Person of the Year: V. Gene Robinson

As the renewed debate over equal marriage rights has shown, at the root of all opposition to gay and lesbian rights lies religious conviction. In 2003 one gay man stood resolutely at the center of the contentious battle to shift religion away from hatred and exclusion and toward love and equality. V. Gene Robinson—elected bishop in June by the Episcopalians of New Hampshire, confirmed at the church’s national convention in August, and consecrated November 2—has handled the resulting anger from conservative Christians with poise and eloquence. For his grace under the pressure of a worldwide debate and for his steadfast focus on his mission to open God’s church to all people on the margins, Bishop Robinson is The Advocate’s Person of the Year.

BY Advocate.com Editors

December 09 2003 1:00 AM ET

Wow. What a thing to learn about yourself. But now your
focus must be on your congregants. What’s
first on your “to do” list as bishop?
My first order of business is visiting congregations.
And in addition to doing what I would normally do,
such as worship services and preaching, I’m
holding forums so that people who are uncomfortable with
my election or angry about it will have a chance to ask any
questions of me that they want.

A bishop holding forums so that congregants can express
their anger about his election sounds like a
radical new thing.
Yes. But what’s so great about it is it becomes a
substantive discussion about what makes us a church.
These are fantastic discussions. Frankly, because of
my election and the controversy around it, there is
not an Episcopal congregation in the country that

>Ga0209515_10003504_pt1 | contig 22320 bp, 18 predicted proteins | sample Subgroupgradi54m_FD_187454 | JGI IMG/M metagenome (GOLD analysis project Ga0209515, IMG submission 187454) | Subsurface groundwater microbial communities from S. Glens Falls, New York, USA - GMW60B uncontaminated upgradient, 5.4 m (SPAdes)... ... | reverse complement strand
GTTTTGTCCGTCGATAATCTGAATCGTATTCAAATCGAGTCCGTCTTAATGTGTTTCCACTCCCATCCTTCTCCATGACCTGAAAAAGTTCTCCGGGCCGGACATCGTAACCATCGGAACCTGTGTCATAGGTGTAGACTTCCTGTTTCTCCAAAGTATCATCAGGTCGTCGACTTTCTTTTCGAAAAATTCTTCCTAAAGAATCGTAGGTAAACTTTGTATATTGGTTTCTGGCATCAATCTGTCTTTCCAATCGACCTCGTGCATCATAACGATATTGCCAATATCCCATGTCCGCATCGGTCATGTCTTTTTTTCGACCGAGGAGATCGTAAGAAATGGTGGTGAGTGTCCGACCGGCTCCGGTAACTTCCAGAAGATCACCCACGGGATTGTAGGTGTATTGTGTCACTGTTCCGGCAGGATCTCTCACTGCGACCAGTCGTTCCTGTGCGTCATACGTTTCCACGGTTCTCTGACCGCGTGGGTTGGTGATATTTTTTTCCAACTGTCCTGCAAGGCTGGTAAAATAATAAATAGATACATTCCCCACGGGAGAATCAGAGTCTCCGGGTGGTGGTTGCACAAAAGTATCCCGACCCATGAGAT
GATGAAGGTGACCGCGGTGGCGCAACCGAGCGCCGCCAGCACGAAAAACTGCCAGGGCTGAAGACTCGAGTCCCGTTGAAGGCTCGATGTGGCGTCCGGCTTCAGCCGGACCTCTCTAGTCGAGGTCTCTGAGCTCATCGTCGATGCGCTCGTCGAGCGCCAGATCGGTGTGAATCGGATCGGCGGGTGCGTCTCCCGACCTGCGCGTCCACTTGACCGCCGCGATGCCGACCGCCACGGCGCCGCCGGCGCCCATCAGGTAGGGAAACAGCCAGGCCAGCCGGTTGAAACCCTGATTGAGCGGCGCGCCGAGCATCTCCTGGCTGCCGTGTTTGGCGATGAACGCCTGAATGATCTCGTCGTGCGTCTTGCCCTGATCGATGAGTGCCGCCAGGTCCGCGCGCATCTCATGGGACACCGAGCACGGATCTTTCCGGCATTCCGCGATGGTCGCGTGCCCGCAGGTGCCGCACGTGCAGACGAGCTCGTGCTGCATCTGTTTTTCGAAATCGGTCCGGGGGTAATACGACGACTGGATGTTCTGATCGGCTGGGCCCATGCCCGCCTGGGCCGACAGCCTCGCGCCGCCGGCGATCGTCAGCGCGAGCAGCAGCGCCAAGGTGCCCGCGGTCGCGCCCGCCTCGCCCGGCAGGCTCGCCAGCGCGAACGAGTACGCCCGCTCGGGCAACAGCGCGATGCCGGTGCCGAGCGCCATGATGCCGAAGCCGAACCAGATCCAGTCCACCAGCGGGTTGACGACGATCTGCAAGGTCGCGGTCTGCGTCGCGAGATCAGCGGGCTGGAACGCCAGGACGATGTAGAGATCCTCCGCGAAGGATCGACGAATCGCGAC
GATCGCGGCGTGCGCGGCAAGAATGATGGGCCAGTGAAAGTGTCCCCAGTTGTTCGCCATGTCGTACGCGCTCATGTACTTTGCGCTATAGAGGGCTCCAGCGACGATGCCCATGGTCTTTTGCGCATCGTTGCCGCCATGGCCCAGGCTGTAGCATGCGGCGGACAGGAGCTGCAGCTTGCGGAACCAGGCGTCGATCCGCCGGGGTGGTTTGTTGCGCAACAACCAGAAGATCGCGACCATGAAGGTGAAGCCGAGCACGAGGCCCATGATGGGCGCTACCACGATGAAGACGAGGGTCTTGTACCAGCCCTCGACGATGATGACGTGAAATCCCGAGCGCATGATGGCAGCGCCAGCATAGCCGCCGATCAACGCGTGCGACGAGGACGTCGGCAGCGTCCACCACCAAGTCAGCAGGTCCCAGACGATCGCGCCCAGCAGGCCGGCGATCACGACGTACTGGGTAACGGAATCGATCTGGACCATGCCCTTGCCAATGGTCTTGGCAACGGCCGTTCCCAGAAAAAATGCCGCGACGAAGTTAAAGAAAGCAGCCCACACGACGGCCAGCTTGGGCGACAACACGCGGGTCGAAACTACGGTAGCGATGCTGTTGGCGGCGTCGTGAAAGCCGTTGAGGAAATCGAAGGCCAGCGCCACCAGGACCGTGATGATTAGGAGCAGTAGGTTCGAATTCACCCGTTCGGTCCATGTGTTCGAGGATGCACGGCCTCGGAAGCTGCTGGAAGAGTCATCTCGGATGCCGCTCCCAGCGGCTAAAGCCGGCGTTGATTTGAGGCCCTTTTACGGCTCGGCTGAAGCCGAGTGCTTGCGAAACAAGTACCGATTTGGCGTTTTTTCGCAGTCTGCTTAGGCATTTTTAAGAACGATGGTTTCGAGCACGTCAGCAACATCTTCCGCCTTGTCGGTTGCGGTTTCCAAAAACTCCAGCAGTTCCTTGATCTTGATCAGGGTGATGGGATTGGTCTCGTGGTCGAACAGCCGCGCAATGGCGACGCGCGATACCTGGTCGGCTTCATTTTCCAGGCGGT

isn’t asking that. This is an enormous
educational and spiritual opportunity. It’s not a bad
way to begin an episcopate. Rather than everybody
standing around drinking tea and making nice,
we’re having these remarkably deep and meaningful
discussions about what we really believe and why we really
believe it.

How are you going to handle all the conflicting things
that surround your new position, such as being a
role model and a bishop, and the potential church schism?
They do amazingly dovetail. They’re not separate
things. How I go about answering tough questions in a
congregation says a lot about the kind of person
I’m going to be as a bishop. And the people here at
the diocese have just been absolutely wonderful about
understanding this historic role that I’m
playing. I joke with them about all the news coverage.
We couldn’t buy this kind of publicity for the
Episcopal Church.

What have you personally been hearing from the gay community?
My mail, my e-mail, and my phone calls have probably
been running about 90% positive. People are saying
things like “Thank you so much for doing
this”; “Thank you for standing firm”;
“Please don’t back down now”; and
“You can’t imagine what this means to me
living in this tiny town in Georgia where it’s
not safe to come out.”

Speaking of not backing down, you have taken a defiant
stance, given the magnitude of the potential schism.
I have always taken seriously the pleas that have come
my way for me to go slow or be careful. But